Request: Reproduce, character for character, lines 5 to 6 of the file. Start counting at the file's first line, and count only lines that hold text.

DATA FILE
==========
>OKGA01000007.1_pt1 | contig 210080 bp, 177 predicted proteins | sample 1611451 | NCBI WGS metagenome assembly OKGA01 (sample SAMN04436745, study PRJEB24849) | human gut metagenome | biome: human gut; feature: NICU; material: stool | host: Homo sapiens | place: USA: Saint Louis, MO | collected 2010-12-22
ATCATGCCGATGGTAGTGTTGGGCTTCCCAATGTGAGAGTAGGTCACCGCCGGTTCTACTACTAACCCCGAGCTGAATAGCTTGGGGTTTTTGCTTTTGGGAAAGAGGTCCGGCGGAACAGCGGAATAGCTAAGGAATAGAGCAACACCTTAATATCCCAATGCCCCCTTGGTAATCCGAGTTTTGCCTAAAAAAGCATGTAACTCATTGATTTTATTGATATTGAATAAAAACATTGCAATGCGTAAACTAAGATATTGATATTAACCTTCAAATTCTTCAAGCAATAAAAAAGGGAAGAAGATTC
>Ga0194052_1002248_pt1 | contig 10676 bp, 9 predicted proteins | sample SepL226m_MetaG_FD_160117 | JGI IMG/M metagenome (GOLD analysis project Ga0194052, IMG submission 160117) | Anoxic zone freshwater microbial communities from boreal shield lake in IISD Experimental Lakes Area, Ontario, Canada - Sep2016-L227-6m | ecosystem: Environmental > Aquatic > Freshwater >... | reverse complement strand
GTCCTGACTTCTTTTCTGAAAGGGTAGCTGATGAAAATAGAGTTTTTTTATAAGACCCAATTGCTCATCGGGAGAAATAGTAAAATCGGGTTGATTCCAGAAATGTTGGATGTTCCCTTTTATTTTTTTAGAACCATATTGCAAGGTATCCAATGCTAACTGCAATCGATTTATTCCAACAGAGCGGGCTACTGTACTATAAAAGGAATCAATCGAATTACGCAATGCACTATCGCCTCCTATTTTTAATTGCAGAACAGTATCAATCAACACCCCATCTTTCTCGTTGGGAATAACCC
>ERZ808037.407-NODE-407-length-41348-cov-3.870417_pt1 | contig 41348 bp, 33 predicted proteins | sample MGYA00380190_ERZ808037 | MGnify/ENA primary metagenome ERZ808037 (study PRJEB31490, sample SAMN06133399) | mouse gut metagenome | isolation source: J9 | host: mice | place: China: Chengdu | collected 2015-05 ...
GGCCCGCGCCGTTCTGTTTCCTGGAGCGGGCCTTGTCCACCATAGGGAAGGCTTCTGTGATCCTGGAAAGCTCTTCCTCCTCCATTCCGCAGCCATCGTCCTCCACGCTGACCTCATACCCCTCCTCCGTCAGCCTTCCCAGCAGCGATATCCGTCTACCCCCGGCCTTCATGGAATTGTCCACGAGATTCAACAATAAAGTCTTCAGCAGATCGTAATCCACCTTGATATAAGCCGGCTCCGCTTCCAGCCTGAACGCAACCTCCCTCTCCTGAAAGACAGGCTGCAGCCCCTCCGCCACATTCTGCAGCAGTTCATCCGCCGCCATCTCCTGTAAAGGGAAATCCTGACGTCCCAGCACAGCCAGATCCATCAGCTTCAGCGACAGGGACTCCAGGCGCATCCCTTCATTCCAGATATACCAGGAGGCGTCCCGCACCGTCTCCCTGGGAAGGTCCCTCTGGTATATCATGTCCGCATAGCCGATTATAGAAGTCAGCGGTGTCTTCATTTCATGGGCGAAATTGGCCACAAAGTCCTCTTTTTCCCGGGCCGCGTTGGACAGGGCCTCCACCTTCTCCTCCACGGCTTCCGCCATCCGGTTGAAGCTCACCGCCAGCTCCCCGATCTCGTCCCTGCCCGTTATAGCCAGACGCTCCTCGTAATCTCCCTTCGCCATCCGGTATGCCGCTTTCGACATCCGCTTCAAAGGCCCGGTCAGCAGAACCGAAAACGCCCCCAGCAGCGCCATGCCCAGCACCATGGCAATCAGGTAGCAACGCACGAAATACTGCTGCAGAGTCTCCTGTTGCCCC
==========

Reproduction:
>ERZ808037.407-NODE-407-length-41348-cov-3.870417_pt1 | contig 41348 bp, 33 predicted proteins | sample MGYA00380190_ERZ808037 | MGnify/ENA primary metagenome ERZ808037 (study PRJEB31490, sample SAMN06133399) | mouse gut metagenome | isolation source: J9 | host: mice | place: China: Chengdu | collected 2015-05 ...
GGCCCGCGCCGTTCTGTTTCCTGGAGCGGGCCTTGTCCACCATAGGGAAGGCTTCTGTGATCCTGGAAAGCTCTTCCTCCTCCATTCCGCAGCCATCGTCCTCCACGCTGACCTCATACCCCTCCTCCGTCAGCCTTCCCAGCAGCGATATCCGTCTACCCCCGGCCTTCATGGAATTGTCCACGAGATTCAACAATAAAGTCTTCAGCAGATCGTAATCCACCTTGATATAAGCCGGCTCCGCTTCCAGCCTGAACGCAACCTCCCTCTCCTGAAAGACAGGCTGCAGCCCCTCCGCCACATTCTGCAGCAGTTCATCCGCCGCCATCTCCTGTAAAGGGAAATCCTGACGTCCCAGCACAGCCAGATCCATCAGCTTCAGCGACAGGGACTCCAGGCGCATCCCTTCATTCCAGATATACCAGGAGGCGTCCCGCACCGTCTCCCTGGGAAGGTCCCTCTGGTATATCATGTCCGCATAGCCGATTATAGAAGTCAGCGGTGTCTTCATTTCATGGGCGAAATTGGCCACAAAGTCCTCTTTTTCCCGGGCCGCGTTGGACAGGGCCTCCACCTTCTCCTCCACGGCTTCCGCCATCCGGTTGAAGCTCACCGCCAGCTCCCCGATCTCGTCCCTGCCCGTTATAGCCAGACGCTCCTCGTAATCTCCCTTCGCCATCCGGTATGCCGCTTTCGACATCCGCTTCAAAGGCCCGGTCAGCAGAACCGAAAACGCCCCCAGCAGCGCCATGCCCAGCACCATGGCAATCAGGTAGCAACGCACGAAATACTGCTGCAGAGTCTCCTGTTGCCCC